12% to 30% of inflammatory bowel disease (IBD) cases are diagnosed during childhood.
Extraintestinal manifestations (EIMs), particularly growth delay, may be the predominant presenting feature in childhood IBD.
Coinfection with Clostridium difficile increases morbidity.
Approximately two million people worldwide are afflicted with IBD. IBD is more common in westernized societies and in the northern hemisphere. There is a higher incidence in Caucasians and those of Jewish descent, which may reflect both genetic and environmental contributions. Approximately 12% to 30% of all patients with IBD present during childhood (before 20 years of age).1–3 Pediatric incidence is increasing; currently it is estimated at 0.5 to 34/100,000 for ulcerative colitis (UC) and 0.2 to 58/100,000 for Crohn’s disease (CD).3–8 UC and CD occur equally in the first 8 years of life; CD is more common in older children.9 Most children with IBD present in late childhood/early adolescence, but diagnosis in infancy has been described.1,10,11
The exact pathophysiology of IBD is not well understood. There is likely a combination of environmental, genetic, and immune factors. An environmental trigger may incite a deregulation of immune response to gut flora in a genetically susceptible host.12–15 Patients with IBD have less complex profiles of commensal bacteria and higher numbers of mucosa-associated bacteria as compared to healthy individuals.12 Increased intestinal permeability and food-borne bacterial infections trigger some IBD cases.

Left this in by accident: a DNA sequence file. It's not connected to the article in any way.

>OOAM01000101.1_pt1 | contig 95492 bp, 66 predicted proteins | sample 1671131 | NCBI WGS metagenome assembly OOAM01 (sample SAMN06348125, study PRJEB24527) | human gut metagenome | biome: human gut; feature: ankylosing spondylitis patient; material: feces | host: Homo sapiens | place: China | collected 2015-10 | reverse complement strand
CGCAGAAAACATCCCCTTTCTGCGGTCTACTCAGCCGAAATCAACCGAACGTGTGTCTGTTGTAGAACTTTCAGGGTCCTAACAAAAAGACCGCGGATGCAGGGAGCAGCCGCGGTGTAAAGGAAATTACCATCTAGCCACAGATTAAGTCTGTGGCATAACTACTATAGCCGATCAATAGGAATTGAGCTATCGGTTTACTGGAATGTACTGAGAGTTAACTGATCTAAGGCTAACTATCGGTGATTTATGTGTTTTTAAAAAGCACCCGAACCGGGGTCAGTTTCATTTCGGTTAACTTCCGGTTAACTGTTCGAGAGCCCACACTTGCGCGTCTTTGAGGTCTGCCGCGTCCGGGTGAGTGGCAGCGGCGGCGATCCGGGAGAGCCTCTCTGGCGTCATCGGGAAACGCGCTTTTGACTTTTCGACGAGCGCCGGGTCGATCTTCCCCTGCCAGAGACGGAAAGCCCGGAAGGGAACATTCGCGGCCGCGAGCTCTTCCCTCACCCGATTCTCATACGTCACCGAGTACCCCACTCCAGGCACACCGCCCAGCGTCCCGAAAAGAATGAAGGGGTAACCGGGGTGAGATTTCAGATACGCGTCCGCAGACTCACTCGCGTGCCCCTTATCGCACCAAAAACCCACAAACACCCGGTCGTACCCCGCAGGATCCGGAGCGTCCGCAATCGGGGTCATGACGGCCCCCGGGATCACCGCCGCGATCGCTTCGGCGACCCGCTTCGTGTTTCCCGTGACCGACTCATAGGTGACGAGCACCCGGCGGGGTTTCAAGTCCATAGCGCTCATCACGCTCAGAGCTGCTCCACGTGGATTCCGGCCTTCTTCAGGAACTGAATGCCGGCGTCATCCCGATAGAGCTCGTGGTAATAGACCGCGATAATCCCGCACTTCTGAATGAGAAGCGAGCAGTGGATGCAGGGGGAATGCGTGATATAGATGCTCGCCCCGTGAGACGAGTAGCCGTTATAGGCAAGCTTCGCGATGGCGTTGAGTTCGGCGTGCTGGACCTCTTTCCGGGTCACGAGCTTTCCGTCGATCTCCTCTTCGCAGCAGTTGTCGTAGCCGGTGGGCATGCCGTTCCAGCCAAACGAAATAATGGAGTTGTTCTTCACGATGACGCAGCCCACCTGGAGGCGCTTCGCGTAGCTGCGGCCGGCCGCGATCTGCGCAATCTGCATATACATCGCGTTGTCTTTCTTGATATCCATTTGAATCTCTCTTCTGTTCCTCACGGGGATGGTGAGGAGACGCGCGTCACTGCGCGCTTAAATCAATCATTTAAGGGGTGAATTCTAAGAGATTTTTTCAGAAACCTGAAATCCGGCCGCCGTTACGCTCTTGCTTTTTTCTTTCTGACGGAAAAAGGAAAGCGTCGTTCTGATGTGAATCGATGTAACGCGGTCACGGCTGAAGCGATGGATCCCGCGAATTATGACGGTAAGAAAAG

Although development of IBD is multifactorial, there are many known risk factors. A family history of IBD carries an 8- to 10-fold greater risk and IBD frequency in first-degree relatives may be as high as 40%.4,16 IBD is particularly severe in Jewish persons with familial Mediterranean fever.17 Pediatric IBD has a stronger genetic correlation, possibly because children have less lifetime exposure to environmental factors.18–20 Infections are also associated with IBD. C. difficile infection can be either an inciting or exacerbating factor.21 An increased risk of IBD has been shown in persons after acute gastroenteritis with Salmonella or Campylobacter.22,23 The risk is highest during the first year after the gastroenteritis episode, but remains high compared to matched controls for up to 15 years.23 Other environmental risk factors include smoking (in CD; smoking is protective against UC), exclusive formula-feeding, a diet high in animal protein and low in fiber,24–27 climate, low vitamin D exposure,28,29 and stress.4 Exercise may be protective against flares.30
Pediatric patients with IBD typically present with signs and symptoms of colitis. Often, they have a subacute illness with abdominal pain and diarrhea (frequently bloody). Fever, fatigue, anemia, and weight loss are also common presenting symptoms in IBD. Symptoms may be persistent (≥4 weeks) or recurrent (≥2 episodes in 6 months).31 EIMs occur in 6% of ...